Ah, the wonderful world of kid’s films. Good always triumphs over evil, it’s what’s on the inside that counts and other heart-warming messages that shape little minds and teach them valuable life lessons.
…Mostly. If you watch back most of the classic kid’s films through the cynicism-tinted glasses that come with growing up, you’ll notice that much like this great wide world itself, they are dark, a little bit creepy and leave you wondering about the exact moment that your childhood died.
It’s dark enough on the surface – a a group of innocent chickens being forced in to laying eggs day after day, facing decapitation as soon as they are past their sell-by-date, are given a ray of hope in the form of a ‘flying’ rooster and their hopes are soon dashed when he reveals he’s been lying to them the whole time. They then do what everyone else would, and build a giant pedal-powered plane from their chicken coops and fly the wall to safety.
Most people would say that the film is just ‘The Great Escape’ but with talking poultry (the one thing that the original lacked), but there’s also a theory that it’s a metaphor for the holocaust. Only, set in Yorkshire. Don’t get me wrong, it’s good to teach kids about history, but that’s a little darker than I was hoping for from a stop-motion film.
This one’s been mentioned numerous times, but Nemo’s mom and all of his siblings get eaten in the first five minutes of the film. If that isn’t a chilling reminder to kids that everybody you love will die one day, then I don’t know what is. Of course, it also teaches kids about the importance of family and that disabilities can’t hold you back, but if you boil it down, it’s still essentially ‘Taken’ but wetter.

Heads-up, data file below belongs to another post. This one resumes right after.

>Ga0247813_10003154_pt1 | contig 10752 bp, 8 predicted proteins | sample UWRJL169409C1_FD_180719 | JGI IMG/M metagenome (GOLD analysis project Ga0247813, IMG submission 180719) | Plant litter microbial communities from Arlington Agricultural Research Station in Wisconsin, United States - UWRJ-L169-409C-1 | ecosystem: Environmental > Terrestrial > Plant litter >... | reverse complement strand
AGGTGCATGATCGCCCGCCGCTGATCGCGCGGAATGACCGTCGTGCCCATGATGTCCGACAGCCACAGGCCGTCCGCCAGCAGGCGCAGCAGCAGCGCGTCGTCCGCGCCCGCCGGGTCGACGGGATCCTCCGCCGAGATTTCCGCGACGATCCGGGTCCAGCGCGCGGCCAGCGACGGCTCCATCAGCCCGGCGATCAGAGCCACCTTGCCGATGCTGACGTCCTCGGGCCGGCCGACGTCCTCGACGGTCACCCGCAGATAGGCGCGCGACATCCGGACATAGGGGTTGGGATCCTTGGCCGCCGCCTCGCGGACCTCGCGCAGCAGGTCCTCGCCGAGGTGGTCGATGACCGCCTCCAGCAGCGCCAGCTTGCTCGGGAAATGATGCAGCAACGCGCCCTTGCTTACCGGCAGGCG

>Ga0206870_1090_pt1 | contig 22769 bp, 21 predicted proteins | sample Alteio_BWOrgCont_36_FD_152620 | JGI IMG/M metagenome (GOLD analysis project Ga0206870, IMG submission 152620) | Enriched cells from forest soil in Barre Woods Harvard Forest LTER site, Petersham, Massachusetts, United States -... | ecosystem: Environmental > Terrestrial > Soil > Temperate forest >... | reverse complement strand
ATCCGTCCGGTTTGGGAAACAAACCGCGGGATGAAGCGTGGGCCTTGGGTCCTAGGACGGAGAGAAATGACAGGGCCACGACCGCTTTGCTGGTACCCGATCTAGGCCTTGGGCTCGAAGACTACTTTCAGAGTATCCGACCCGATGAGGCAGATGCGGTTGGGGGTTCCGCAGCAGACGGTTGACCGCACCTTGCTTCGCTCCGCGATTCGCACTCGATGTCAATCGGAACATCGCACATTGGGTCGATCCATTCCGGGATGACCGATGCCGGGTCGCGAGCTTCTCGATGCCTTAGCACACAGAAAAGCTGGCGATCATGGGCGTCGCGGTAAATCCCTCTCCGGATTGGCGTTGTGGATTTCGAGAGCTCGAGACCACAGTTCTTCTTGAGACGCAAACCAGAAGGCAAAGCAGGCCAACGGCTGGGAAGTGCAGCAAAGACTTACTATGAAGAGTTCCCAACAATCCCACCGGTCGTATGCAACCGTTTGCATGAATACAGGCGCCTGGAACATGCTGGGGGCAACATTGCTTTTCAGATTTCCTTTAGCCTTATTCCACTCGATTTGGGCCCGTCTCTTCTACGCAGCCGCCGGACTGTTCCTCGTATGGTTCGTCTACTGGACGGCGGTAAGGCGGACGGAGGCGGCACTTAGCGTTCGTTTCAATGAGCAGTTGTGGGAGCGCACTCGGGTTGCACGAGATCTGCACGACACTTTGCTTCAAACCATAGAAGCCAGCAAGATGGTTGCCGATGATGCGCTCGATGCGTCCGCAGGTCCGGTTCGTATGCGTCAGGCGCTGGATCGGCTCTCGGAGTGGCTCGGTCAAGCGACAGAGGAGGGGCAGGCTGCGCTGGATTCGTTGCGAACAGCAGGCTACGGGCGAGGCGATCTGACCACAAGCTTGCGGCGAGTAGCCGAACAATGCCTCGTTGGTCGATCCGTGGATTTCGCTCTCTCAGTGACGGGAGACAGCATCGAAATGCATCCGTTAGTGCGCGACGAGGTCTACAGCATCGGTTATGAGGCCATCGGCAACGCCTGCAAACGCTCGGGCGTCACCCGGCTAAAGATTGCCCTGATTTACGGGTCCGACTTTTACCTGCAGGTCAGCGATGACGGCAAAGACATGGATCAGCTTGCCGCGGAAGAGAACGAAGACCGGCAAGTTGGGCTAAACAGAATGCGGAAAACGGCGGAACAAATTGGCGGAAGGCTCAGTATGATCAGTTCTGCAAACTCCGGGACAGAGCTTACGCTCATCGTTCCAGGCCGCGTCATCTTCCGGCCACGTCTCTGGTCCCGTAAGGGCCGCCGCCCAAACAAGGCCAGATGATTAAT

If Finding Nemo has one message, it’s that all seagulls are dicks, and you should never trust a nine-year old with anything living.
No explanation needed. Sinister and balls-out inappropriate, pun intended.
The Wizard Of Oz
Here’s the thing about The Wizard Of Oz. It gets you to route for the villain the entire time, without even realising it.
Look at it from the Wicked Witch of the West’s point of view. An illegal immigrant kills your sister by parking her house on top of her, then robs her corpse of her valuable ruby slippers, which should rightfully belong to you now, and immediately waltzes off to raise an army against you. You’re bound to be a little ticked off, but rather than smiting Dorothy where she stands (don’t tell me she doesn’t have the power to, the munchkins must be scared of her for some reason), she’s decides to take the high road and merely sets out to get the slippers back. If scarecrows happen to find themselves set alight along the way, well it’s Dorothy’s fault for being such a corpse-looting bitch.